• The AT91 Bootstrap application is a free bootstrap for our AT91SAM9 microcontrollers. It integrates several sets of algorithms to configure the clocks, program the on-board customer memories (SDRAM, PSRAM…) The latest version (1.11) has been directly integrated in the different software packages for each development kit we provide on the www.atmel.com website It supports NAND, DataFlash, serial Flash, SD Card and CFI NOR flash on many different AT91SAM9 products.
  • A PowerPoint animation which describes different steps will be shown here. It describes a DataFlash Boot sequence which is used to load a stand alone application on an external SDRAM.
  • A PowerPoint animation which describes the different steps will be shown on this slide. It describes a NAND Flash Boot sequence which is used to load the Linux OS with its Root FileSystem.
  • This last section will outline the different free programming solutions Atmel provides.
  • Today, development tools integrate their own flash loaders utility to program the application during debug phase. That is the simplest way to debug the application. For the boards that do not embed any JTAG interfaces or for demo purposes, SAM-BA GUI is the SOLUTION. The SAM Boot Assistant (SAM-BA™) software provides a means of easily programming various Atmel AT91 ARM Thumb-based devices. It runs under Windows 2000 and XP and allows communication with the target device through an RS232 serial port, USB or a JTAG/ICE interface. SAM-BA UI is based on a central DLL called AT91Boot_DLL.dll. This DLL can be used for the customer that wants to create his own GUI interface. Finally, we embed the FFPI for gang programming.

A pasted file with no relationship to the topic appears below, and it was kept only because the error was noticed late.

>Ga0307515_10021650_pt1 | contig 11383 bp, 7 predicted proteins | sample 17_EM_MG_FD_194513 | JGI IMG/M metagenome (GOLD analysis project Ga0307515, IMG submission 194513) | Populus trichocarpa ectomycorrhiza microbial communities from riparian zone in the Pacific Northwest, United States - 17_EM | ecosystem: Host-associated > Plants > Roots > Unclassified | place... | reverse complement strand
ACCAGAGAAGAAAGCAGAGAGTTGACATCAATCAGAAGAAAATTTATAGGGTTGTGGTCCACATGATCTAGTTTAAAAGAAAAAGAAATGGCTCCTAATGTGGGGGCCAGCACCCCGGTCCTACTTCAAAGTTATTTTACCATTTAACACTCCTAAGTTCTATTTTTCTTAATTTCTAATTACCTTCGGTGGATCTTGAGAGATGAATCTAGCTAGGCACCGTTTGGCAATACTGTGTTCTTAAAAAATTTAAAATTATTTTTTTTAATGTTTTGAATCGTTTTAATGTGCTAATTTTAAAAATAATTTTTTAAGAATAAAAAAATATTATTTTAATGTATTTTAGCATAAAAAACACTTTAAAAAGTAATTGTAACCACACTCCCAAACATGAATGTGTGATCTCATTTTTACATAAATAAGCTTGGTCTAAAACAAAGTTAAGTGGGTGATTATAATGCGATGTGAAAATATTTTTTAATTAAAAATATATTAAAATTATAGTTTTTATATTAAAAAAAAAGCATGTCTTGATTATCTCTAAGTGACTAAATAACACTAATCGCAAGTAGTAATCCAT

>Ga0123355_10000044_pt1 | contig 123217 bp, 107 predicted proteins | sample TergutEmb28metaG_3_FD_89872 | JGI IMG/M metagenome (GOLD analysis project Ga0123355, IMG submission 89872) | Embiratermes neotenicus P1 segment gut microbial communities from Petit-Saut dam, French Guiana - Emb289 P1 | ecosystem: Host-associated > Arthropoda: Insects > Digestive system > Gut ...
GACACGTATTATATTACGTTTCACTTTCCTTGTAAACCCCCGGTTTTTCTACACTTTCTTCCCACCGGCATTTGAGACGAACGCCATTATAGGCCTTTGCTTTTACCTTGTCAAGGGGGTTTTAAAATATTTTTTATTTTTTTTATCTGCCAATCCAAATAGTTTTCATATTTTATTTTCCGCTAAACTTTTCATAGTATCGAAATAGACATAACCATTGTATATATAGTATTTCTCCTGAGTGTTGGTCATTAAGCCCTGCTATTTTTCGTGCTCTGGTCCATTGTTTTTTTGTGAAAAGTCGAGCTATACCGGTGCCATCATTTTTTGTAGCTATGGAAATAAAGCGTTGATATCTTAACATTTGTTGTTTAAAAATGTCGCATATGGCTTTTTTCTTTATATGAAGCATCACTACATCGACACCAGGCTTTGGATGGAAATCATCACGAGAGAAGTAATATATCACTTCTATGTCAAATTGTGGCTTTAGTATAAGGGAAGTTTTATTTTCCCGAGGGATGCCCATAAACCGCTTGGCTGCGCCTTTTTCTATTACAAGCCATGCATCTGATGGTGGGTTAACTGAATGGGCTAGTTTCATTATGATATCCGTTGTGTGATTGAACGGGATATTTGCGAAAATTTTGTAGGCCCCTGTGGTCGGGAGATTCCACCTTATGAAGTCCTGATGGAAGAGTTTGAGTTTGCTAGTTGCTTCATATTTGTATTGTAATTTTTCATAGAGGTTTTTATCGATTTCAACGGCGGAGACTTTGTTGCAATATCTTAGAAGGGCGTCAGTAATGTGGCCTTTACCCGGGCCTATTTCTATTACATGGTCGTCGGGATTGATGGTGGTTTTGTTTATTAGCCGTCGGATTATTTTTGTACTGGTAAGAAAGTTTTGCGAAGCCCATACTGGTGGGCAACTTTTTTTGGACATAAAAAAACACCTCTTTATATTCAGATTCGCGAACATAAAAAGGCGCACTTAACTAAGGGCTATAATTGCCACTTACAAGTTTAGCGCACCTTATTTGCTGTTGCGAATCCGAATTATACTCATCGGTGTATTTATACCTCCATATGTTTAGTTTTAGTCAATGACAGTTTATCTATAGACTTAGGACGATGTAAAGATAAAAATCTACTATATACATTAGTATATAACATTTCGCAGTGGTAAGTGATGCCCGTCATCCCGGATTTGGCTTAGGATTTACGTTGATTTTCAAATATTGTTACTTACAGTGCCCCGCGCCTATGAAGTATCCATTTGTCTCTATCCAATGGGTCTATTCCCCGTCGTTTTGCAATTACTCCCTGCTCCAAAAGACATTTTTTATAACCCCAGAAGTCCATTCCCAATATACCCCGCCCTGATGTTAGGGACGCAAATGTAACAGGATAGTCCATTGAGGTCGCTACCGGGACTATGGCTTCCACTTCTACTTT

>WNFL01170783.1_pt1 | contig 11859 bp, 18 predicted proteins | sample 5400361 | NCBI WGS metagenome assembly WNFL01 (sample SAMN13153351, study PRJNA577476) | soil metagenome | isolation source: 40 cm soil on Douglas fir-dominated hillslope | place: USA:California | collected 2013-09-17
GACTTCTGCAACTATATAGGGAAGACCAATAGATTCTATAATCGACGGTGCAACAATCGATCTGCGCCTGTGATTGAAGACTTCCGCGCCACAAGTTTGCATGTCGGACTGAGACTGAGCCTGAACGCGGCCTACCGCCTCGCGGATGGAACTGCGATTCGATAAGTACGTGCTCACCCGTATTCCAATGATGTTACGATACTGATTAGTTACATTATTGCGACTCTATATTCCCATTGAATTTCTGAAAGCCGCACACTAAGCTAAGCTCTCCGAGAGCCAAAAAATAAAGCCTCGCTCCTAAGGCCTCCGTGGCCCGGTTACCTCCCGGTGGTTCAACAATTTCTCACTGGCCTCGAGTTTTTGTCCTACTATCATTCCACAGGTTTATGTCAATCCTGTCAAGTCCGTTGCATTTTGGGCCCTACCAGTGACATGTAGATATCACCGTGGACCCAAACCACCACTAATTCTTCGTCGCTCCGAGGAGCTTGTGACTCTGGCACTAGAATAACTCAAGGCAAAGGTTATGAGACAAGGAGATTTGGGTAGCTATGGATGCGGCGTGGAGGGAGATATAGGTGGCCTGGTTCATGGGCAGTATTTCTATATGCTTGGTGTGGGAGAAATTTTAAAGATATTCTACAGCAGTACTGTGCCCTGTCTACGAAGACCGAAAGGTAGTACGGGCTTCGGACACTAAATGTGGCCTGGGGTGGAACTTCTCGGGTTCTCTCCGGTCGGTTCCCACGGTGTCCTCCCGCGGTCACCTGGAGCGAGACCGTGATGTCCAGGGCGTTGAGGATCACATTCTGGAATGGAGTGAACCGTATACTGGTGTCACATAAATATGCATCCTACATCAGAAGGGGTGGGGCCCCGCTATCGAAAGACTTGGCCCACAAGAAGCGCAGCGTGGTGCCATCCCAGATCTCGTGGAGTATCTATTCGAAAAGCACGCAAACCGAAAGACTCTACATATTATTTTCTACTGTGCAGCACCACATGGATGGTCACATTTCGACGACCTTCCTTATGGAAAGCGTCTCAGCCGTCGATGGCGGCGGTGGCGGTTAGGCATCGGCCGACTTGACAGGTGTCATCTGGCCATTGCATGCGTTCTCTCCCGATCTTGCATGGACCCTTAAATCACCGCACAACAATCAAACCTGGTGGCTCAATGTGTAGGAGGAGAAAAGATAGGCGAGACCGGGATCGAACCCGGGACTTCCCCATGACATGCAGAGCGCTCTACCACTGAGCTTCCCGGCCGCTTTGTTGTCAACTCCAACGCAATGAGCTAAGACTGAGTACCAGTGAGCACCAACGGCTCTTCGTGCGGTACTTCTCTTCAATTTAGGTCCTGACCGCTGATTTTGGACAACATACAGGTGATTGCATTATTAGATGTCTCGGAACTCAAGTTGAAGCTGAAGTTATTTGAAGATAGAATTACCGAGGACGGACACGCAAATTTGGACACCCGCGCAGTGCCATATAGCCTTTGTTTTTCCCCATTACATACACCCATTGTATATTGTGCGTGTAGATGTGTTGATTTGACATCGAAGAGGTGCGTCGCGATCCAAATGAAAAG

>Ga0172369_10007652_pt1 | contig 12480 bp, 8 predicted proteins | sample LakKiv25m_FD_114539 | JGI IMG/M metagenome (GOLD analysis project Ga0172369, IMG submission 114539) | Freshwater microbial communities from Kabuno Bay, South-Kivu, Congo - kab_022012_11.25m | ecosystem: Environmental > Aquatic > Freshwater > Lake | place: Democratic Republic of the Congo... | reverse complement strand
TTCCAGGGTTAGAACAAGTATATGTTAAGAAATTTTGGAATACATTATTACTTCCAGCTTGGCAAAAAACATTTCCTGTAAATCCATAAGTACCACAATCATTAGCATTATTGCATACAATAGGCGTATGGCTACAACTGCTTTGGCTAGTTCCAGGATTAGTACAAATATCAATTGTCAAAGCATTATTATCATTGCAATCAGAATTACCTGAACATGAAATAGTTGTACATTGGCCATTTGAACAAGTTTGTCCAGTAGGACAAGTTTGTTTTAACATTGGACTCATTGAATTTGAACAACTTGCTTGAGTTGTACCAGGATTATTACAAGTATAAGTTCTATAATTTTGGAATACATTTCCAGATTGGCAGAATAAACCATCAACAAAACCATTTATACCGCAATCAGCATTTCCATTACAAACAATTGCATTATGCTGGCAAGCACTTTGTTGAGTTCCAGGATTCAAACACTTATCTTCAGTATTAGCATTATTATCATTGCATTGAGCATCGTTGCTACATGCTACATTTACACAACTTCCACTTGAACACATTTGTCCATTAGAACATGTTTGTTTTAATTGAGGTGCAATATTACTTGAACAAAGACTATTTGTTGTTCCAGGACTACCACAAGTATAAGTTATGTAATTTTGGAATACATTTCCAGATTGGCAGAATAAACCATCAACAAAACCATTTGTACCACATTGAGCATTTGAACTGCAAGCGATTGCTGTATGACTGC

• Some of the key features of the SAM-BA UI software are: Performs in-system programming through JTAG, RS232 or USB interfaces May be used via a Graphical User Interface or started from a DOS window Possibility to easily customize it to create your own board, add your memories, etc. Runs on Windows 2000 and XP Memory and peripheral display content Target device memory control: read, write, erase, configure, verify, etc. User scripts available User scripts executable from SAM-BA Graphical User Interface or a shell
  • This appendix contains the Boot Program Flow Charts for the different AT91SAM Microcontrollers (and their revisions). Please browse through to find information for a specific device you are intersted in.
  • SAM9_Boot_Strategies.ppt

    1. 1. AT91SAM Boot Strategies Application Deployment Frederic BOYER Support & Training Group Engineer AT91 Training Coordinator ARM MCU & MPU
    2. 2. Outline <ul><li>Introduction </li></ul><ul><li>Boot Solutions </li></ul><ul><li>Application Deployment </li></ul><ul><li>NVM Programming Solutions </li></ul>
    3. 3. 1. Introduction
    4. 4. NAND vs. NOR Flash Advantage of NAND High Speed Program/Erase Low Cost-per-bit High Capacity Disadvantage of NAND Slow Random Access Time Difficulty of Byte Programming Advantage of NOR High Speed Random Access Byte Programming Code execution Disadvantage of NOR Slow Program Speed Slow Erase Speed Applications Suitable for Data Memory Program/Data Mass Storage Applications Suitable for Code Memory eXecute In Place (XIP) 1. Introduction
    5. 5. NOR vs. NAND Boot Considerations <ul><li>NOR Flash </li></ul><ul><ul><li>Used as an eXecute In Place (XIP) memory : no need to copy the program into RAM </li></ul></ul><ul><ul><li>Used to replace ROM </li></ul></ul><ul><li>NAND Flash </li></ul><ul><ul><li>Programs stored cannot be executed directly </li></ul></ul><ul><ul><li>Code Shadowing must be performed: memory contents must be first copied into memory-mapped RAM and executed there </li></ul></ul><ul><ul><li>Used to replace Hard Disk Drive </li></ul></ul>1. Introduction